A while back Matt Jenson wrote a brilliant short essay entitled: Faith is nothing at all. Do read it if you haven’t already, it won’t take long.
We must constantly remind ourselves that faith is not a thing. It is not a possession by which we make claim to salvation. Faith is the absence of a thing – it is the confession of a complete lack. To even ask ‘Am I having faith?’ is already an unbelieving question for faith is looking away to Christ.
If you make faith into a thing you run into problems. Either you have to make it an imputed substance which God grants arbitrarily (in order to uphold sovereign grace). Or you make it a legitimate factor contributing to our salvation. Sounds quite like many Calvinist-Arminian debates right? In many (certainly not all, but in many) of these debates you can see both sides making this mistake: they begin by considering faith to be a thing. And from this premise, one side is in danger of making salvation a matter of divine caprice unrelated to Christ. The other side begins from the same premise and makes salvation a matter of self-effort (and again Christ’s position is diminished). But both have begun down the wrong track. They’ve thought of faith as a thing and then they’ve got into trouble figuring out how a gracious salvation can be ‘by’ this thing. We must remember though: Faith is not a thing.
Alan Torrance is fond of pointing out that reformers like John Knox spoke very little about ‘salvation by faith alone.’ Instead he spoke of salvation ‘by the blood of Christ alone.’ Why? Because he didn’t want anyone thinking that faith was the ‘thing’ that saved. ‘Faith alone’ makes sense only in the context of ‘Christ alone.’ ‘Faith alone’ is the subjective correlate of the objective salvation in Christ alone – it cannot be considered apart from it. To do so is to risk seeing faith as a thing.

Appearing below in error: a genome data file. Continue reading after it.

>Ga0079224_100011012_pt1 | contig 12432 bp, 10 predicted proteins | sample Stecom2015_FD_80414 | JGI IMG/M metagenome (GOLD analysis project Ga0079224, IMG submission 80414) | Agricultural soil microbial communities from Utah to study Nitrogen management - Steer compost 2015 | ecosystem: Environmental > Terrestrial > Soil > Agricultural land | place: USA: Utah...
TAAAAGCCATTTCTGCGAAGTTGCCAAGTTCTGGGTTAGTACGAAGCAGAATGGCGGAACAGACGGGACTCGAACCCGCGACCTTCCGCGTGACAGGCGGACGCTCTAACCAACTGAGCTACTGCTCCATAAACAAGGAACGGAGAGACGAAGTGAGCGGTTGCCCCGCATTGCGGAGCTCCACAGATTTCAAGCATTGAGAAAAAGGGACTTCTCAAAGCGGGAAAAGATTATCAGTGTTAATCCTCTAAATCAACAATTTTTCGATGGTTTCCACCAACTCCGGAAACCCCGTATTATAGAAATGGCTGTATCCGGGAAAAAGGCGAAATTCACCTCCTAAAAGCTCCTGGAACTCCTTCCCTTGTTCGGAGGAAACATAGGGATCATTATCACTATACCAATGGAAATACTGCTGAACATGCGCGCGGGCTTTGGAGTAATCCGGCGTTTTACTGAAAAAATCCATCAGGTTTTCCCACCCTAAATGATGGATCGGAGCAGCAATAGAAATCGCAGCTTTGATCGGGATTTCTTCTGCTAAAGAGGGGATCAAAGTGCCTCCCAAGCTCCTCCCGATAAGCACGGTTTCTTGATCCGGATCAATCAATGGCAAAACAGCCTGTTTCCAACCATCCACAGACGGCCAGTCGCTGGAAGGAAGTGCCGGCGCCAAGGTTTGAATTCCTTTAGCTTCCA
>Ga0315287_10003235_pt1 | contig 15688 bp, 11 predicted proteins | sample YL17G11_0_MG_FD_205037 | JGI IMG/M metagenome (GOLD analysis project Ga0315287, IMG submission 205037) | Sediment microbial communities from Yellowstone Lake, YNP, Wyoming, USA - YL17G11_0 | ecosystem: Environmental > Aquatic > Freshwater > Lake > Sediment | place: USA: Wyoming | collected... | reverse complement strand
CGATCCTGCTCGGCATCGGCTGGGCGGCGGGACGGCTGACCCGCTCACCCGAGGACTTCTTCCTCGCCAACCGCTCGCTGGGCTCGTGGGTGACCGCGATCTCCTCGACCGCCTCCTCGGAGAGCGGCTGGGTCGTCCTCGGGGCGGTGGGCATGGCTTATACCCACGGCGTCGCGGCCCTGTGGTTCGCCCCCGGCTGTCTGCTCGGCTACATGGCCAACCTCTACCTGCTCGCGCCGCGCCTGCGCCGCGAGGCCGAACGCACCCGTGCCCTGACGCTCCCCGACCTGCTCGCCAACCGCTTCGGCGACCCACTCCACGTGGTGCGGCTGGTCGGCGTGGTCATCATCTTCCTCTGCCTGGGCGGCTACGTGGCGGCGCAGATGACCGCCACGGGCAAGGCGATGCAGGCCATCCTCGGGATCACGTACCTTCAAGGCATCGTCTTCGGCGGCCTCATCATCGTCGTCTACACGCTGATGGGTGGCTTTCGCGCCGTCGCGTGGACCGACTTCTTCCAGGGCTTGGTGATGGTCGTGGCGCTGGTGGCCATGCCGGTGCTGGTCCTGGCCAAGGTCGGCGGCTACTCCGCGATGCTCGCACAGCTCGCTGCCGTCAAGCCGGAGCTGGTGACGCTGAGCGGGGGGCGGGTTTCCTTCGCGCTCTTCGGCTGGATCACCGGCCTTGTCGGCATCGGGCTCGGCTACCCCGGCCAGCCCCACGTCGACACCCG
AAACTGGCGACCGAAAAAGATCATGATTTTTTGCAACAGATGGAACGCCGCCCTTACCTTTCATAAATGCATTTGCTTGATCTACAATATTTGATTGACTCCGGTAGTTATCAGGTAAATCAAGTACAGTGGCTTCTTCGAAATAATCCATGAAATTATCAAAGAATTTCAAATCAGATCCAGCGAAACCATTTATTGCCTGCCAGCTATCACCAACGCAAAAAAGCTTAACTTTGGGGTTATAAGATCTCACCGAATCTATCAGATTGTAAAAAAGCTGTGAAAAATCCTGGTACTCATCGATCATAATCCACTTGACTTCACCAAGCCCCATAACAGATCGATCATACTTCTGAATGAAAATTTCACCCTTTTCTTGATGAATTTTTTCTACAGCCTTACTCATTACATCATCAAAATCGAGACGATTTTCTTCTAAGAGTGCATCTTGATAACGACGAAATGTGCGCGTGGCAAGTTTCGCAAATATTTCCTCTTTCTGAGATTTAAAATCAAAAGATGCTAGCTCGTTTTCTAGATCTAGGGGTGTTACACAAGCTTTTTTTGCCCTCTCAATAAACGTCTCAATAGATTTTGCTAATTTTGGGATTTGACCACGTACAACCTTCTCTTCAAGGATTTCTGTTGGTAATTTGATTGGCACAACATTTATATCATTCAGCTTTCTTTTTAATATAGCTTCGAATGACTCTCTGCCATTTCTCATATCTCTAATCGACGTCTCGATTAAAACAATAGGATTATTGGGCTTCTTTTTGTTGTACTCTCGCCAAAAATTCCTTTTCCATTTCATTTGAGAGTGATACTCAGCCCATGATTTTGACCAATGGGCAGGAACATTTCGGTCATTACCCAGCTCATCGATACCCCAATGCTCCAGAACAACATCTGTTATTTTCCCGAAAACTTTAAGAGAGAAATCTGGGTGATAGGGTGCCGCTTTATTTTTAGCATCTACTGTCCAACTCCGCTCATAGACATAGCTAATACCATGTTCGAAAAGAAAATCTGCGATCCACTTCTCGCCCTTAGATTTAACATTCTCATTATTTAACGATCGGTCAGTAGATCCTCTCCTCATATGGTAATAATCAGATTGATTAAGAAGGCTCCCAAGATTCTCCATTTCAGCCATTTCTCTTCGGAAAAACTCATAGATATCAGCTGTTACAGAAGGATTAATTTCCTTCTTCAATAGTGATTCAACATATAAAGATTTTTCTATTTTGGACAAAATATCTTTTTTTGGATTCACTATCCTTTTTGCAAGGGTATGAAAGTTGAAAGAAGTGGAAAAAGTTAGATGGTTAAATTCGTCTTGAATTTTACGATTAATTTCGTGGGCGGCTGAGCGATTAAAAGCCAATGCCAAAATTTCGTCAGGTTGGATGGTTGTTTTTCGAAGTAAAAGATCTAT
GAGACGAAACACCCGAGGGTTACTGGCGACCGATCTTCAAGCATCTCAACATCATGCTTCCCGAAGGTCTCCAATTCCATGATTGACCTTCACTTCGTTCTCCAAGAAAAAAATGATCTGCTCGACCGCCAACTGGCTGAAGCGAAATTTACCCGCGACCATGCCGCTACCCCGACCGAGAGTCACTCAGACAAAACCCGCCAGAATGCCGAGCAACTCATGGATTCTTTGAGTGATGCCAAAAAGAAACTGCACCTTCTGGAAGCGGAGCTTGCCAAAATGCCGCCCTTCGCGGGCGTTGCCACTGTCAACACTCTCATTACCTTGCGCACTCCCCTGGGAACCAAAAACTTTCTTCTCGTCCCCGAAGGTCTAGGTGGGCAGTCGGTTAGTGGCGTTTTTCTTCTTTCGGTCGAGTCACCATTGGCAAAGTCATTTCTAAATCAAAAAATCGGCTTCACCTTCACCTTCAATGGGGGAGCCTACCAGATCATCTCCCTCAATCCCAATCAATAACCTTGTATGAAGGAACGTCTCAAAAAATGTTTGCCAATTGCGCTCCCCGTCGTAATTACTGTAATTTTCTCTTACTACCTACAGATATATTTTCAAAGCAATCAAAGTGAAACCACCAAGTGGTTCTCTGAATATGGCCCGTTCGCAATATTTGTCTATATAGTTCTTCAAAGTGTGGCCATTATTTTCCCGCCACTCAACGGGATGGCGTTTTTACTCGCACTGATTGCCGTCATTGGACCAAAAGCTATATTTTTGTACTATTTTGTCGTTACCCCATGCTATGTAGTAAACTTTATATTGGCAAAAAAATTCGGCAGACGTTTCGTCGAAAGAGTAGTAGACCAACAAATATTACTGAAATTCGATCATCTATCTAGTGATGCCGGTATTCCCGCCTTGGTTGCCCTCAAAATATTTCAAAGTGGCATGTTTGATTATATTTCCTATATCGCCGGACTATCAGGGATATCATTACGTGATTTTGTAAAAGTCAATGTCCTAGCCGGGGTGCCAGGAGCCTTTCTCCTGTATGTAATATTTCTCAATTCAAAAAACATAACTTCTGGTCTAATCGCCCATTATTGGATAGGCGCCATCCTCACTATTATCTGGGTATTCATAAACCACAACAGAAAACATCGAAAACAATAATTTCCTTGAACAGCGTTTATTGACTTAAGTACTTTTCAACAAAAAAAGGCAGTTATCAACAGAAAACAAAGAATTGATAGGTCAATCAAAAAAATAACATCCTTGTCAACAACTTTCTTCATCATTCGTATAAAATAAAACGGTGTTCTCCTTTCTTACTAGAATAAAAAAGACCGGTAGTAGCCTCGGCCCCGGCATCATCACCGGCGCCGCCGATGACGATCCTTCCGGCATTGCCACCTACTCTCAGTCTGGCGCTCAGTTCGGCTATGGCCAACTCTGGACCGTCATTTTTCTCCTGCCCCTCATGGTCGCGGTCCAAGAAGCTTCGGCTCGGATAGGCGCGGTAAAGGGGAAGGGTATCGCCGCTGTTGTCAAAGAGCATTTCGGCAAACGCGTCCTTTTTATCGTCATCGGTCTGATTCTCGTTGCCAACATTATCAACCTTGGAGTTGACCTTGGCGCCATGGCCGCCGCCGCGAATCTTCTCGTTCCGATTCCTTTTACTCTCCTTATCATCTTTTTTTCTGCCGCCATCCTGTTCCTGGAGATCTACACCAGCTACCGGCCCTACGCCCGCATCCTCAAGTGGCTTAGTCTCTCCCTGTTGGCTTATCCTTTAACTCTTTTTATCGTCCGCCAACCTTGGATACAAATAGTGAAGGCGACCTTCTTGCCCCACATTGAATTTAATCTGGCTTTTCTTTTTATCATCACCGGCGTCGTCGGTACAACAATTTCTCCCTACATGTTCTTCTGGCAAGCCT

Similarly Mike Reeves points out that Martin Luther’s favourite phrase for declaring our gracious salvation was not salvation ‘by faith alone’ but salvation ‘by God’s Word’ alone. Again, faith is not the ‘thing’ that saves and ‘faith alone’ is not possession of the single savingly significant substance. (I suspect Luther would have trouble saying this phrase – especially after his fifth Wittenberg ale!).
Faith is, in Anders Nygren’s memorable phrase, ‘being conquered by the gospel.’ Note how passive this image is. Faith is a description of what has happened to the person who’s been overwhelmed by Christ in His word. It is not a thing.
Anyway, check out Matt Jenson’s article.